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Welcome, e-bike fanatics. Peter at Sixthreezero. I know that you got a rear flat, so I'm going to teach you how to fix it.
Okay. So here we go. Let's change out the tube on the rear wheel of your e-bike. Okay. You just need a few tools. You can use an 18-millimeter wrench. If you don't have one of those, obviously a Crescent wrench will work. You need something to snip the zip tie with, scissors or some snips or something. And then probably not needed on this bike, but you may need it on some other bikes is some tire levers. Okay, dope. So I'm not going to use the Crescent wrench. I'm going to use the real wrench. Don't throw your tools, that's juvenile. Hey, I know that you don't have a bike stand at home and so we're going to do it the way that is done at home. I would always put this in a bike stand in a shop, but today we're going to flip it upside down, which is not the normal way I would do it, but we probably have to do that if you are on the road or at home maybe.
Careful for this LCD monitor. When you turn it upside down, you don't want to wreck that, get that messed up. Okay. So here we go. Let's flip her upside down. Ooh. And then I'm going to get my snips and the first thing I want to do is snip the one zip tie that is holding the wire going to the rear wheel. There you go. And then we're going to disconnect the connection. I'll have [Nate 00:01:31] come up here and I'll show you what that looks like.
So I've snipped the zip tie here that was holding the wire to the motor. And then right here is the connection. We're going to pull it apart like that. Okay. When you put it back together, I'm going to repeat this, there's an arrow here and an arrow here. So you can line those up. When you put these together, you need to line the arrows up and you also need to be gentle. These prongs can be bent quite easily and when you press them back together, it needs to be really firm and positive, or else the bike will turn on, but your motor won't go.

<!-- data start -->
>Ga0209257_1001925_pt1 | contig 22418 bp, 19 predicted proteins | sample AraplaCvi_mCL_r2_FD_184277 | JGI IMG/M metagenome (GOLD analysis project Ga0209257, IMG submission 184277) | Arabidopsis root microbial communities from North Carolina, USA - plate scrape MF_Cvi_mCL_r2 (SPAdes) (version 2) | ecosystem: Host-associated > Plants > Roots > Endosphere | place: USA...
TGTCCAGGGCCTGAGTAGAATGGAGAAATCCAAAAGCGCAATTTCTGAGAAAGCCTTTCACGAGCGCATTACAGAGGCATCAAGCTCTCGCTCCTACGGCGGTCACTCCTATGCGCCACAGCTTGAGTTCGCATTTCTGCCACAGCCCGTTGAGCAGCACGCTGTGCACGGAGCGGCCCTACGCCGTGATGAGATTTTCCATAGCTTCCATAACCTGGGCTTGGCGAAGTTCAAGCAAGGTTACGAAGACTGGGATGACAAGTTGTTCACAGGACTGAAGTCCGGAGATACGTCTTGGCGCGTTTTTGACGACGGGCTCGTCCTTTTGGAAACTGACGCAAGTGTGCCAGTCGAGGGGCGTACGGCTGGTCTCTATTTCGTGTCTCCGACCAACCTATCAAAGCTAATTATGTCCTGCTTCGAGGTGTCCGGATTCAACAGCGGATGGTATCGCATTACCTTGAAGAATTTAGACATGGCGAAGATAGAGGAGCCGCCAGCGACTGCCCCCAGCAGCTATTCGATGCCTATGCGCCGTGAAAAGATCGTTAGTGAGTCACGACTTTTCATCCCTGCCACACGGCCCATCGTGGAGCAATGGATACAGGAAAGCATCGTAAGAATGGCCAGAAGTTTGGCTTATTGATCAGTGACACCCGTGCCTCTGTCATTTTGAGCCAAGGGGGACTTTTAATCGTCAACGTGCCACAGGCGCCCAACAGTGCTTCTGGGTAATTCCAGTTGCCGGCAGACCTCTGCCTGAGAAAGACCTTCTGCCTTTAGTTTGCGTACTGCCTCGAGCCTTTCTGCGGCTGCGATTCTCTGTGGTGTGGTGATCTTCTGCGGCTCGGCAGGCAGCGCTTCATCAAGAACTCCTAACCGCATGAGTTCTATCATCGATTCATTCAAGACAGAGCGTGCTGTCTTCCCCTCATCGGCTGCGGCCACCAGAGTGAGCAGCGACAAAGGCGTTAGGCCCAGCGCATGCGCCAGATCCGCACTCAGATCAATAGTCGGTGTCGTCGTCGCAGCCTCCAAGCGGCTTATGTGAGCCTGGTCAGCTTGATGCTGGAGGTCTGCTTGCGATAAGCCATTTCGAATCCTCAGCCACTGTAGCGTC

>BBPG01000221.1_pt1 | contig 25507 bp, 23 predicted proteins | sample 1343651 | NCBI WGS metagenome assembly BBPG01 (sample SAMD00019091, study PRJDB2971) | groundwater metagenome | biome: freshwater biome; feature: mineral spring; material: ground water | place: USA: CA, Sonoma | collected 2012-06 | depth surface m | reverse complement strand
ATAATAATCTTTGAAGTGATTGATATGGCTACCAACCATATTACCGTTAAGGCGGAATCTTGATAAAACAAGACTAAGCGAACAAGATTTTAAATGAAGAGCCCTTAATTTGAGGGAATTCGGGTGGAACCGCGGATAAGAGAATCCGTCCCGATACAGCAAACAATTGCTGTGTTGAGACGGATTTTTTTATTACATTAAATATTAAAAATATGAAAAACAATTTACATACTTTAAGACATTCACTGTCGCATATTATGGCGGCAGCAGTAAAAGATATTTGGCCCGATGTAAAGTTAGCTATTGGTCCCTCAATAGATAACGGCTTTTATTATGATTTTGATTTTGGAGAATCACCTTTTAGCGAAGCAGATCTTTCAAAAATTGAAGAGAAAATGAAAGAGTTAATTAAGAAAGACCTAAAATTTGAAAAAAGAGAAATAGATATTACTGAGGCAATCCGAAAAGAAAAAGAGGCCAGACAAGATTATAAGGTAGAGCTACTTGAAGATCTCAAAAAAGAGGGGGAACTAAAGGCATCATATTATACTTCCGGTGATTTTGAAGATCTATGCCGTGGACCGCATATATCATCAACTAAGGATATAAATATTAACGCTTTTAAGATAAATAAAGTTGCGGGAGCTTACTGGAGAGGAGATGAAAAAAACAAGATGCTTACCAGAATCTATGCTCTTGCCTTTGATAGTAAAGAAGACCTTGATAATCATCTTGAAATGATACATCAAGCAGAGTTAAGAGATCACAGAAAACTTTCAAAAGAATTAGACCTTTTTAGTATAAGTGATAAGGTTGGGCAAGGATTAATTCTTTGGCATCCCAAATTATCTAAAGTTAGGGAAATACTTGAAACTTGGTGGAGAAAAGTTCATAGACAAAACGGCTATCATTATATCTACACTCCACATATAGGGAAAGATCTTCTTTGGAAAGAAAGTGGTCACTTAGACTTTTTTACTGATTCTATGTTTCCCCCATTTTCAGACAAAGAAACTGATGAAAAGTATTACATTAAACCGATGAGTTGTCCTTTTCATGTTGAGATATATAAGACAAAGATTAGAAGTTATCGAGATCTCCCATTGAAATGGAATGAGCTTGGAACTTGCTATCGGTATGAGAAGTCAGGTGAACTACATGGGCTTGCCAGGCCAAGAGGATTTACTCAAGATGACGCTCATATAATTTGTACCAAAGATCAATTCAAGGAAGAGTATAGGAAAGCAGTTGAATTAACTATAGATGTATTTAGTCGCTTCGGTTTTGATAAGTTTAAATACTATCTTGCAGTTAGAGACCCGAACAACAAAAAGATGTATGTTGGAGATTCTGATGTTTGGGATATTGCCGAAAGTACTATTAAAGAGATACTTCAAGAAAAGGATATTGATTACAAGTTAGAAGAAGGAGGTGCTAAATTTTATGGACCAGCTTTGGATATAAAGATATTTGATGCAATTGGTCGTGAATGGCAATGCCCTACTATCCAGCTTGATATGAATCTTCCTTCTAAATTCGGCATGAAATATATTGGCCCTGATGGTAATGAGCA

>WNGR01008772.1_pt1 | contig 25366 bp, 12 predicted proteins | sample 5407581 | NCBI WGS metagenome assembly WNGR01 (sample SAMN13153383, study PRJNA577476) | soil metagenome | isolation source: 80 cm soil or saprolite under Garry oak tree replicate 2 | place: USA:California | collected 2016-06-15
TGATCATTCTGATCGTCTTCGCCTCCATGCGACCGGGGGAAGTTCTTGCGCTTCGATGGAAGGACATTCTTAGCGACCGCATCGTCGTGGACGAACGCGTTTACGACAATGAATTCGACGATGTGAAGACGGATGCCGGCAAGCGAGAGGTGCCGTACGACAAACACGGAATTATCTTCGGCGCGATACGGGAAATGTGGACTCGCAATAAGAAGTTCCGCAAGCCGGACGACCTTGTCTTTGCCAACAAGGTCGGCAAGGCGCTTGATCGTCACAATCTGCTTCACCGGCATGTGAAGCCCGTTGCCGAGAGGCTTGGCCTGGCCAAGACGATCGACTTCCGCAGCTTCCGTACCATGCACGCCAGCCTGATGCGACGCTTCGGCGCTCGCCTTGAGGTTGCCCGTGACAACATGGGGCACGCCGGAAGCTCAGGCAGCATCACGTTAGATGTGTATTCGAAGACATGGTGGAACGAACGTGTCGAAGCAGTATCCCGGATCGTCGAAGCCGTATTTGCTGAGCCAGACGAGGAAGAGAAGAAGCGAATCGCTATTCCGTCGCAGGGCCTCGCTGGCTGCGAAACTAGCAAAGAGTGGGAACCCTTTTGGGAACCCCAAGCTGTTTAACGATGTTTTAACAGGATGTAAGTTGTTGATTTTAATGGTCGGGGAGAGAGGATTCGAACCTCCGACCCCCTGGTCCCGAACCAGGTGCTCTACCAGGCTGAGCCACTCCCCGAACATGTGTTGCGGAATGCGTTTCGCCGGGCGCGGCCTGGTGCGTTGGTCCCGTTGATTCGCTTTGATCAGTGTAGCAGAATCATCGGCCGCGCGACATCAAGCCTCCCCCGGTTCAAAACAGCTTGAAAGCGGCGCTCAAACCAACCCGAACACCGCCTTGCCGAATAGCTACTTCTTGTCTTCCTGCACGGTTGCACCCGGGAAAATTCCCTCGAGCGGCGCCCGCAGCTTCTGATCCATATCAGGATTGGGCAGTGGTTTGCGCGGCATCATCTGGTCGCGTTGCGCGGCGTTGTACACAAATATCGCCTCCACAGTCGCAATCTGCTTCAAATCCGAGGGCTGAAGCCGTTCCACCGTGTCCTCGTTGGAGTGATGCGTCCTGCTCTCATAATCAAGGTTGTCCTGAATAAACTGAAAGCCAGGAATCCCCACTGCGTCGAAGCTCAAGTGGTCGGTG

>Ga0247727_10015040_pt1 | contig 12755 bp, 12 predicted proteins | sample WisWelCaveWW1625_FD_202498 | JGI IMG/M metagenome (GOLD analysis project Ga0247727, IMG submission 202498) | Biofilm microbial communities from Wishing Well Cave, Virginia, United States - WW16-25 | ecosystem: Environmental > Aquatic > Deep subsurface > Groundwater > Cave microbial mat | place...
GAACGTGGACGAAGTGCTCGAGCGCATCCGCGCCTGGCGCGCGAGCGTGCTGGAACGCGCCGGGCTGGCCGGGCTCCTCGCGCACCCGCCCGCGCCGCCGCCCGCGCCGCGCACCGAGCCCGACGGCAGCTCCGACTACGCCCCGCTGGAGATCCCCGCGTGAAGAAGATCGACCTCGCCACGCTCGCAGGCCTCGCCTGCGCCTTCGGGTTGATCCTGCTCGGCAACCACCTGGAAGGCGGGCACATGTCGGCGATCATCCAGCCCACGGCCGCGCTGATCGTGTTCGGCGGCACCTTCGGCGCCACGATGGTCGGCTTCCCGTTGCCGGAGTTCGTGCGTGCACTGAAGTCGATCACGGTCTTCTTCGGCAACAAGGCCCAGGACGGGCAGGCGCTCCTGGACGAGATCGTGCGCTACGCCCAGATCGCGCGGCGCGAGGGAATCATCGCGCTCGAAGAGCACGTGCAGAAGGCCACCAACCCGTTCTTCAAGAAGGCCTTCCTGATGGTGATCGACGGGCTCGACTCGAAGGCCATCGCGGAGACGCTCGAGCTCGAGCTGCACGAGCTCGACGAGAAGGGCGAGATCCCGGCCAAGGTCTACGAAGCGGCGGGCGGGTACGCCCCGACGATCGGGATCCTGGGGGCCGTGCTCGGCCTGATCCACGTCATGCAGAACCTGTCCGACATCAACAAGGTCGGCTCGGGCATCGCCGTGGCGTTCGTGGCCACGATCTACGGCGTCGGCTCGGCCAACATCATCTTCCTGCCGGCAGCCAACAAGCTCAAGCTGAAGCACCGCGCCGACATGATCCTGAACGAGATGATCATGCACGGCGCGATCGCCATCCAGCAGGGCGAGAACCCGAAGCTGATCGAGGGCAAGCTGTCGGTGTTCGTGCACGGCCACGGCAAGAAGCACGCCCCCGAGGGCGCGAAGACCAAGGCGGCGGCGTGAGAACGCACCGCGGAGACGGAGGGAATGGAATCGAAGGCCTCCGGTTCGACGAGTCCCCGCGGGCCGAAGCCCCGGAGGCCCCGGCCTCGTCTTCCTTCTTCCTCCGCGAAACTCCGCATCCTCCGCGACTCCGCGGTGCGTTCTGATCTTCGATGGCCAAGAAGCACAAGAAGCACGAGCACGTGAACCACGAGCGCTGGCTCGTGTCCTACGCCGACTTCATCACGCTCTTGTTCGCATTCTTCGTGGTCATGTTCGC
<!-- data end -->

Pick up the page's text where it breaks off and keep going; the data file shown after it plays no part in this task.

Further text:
All right, next step. Let's grab our wrench and we're going to pop these little rubber caps off on this side. Nate, show them on this side, how it comes and covers the wire. So on this side, it's covering the wire that goes to the motor. Okay. If you want to expose those. Now we just need to loosen the axle nuts. That's already ready for... Nope. Nope quite, for finger tight... It's a little tight on this side with the derailleur guard. That'll slip out eventually.
And then on this side, be careful right here is the rotor for the e-brake. I'll step on this side. This guy can be pretty sharp. So watch your knuckles. Don't cut yourself on that. Also, make sure that you don't bend it. If you bend that thing, you'll probably have to bend it back or maybe get a new one. So here we go. Let's go ahead and... Oh, don't you wish you had ratcheting tools at home? Yes, it's so nice. There we go. So that's nice and loose. And now we should be able to yank this right up, pulling the derailleur back and the wheel comes right out. Okay.
So now it's ready to be serviced. This one's full of air because it's not actually flat. So I'm going to go ahead and let the air out of it so we can take the tire off. You can just do that by pressing on the valve stem with anything, ballpoint pen, something pokey. Let's do that right there. Just going to let the air out... Okay, cool. So now... oh, you're going to need a pump for this too. Huh. So I don't need tire levers for this one. I'm going to show you I can do it with my hands. I can just pop it off like that and go around. But I'll also show you how to use tire levers properly. Okay. So that's off right there.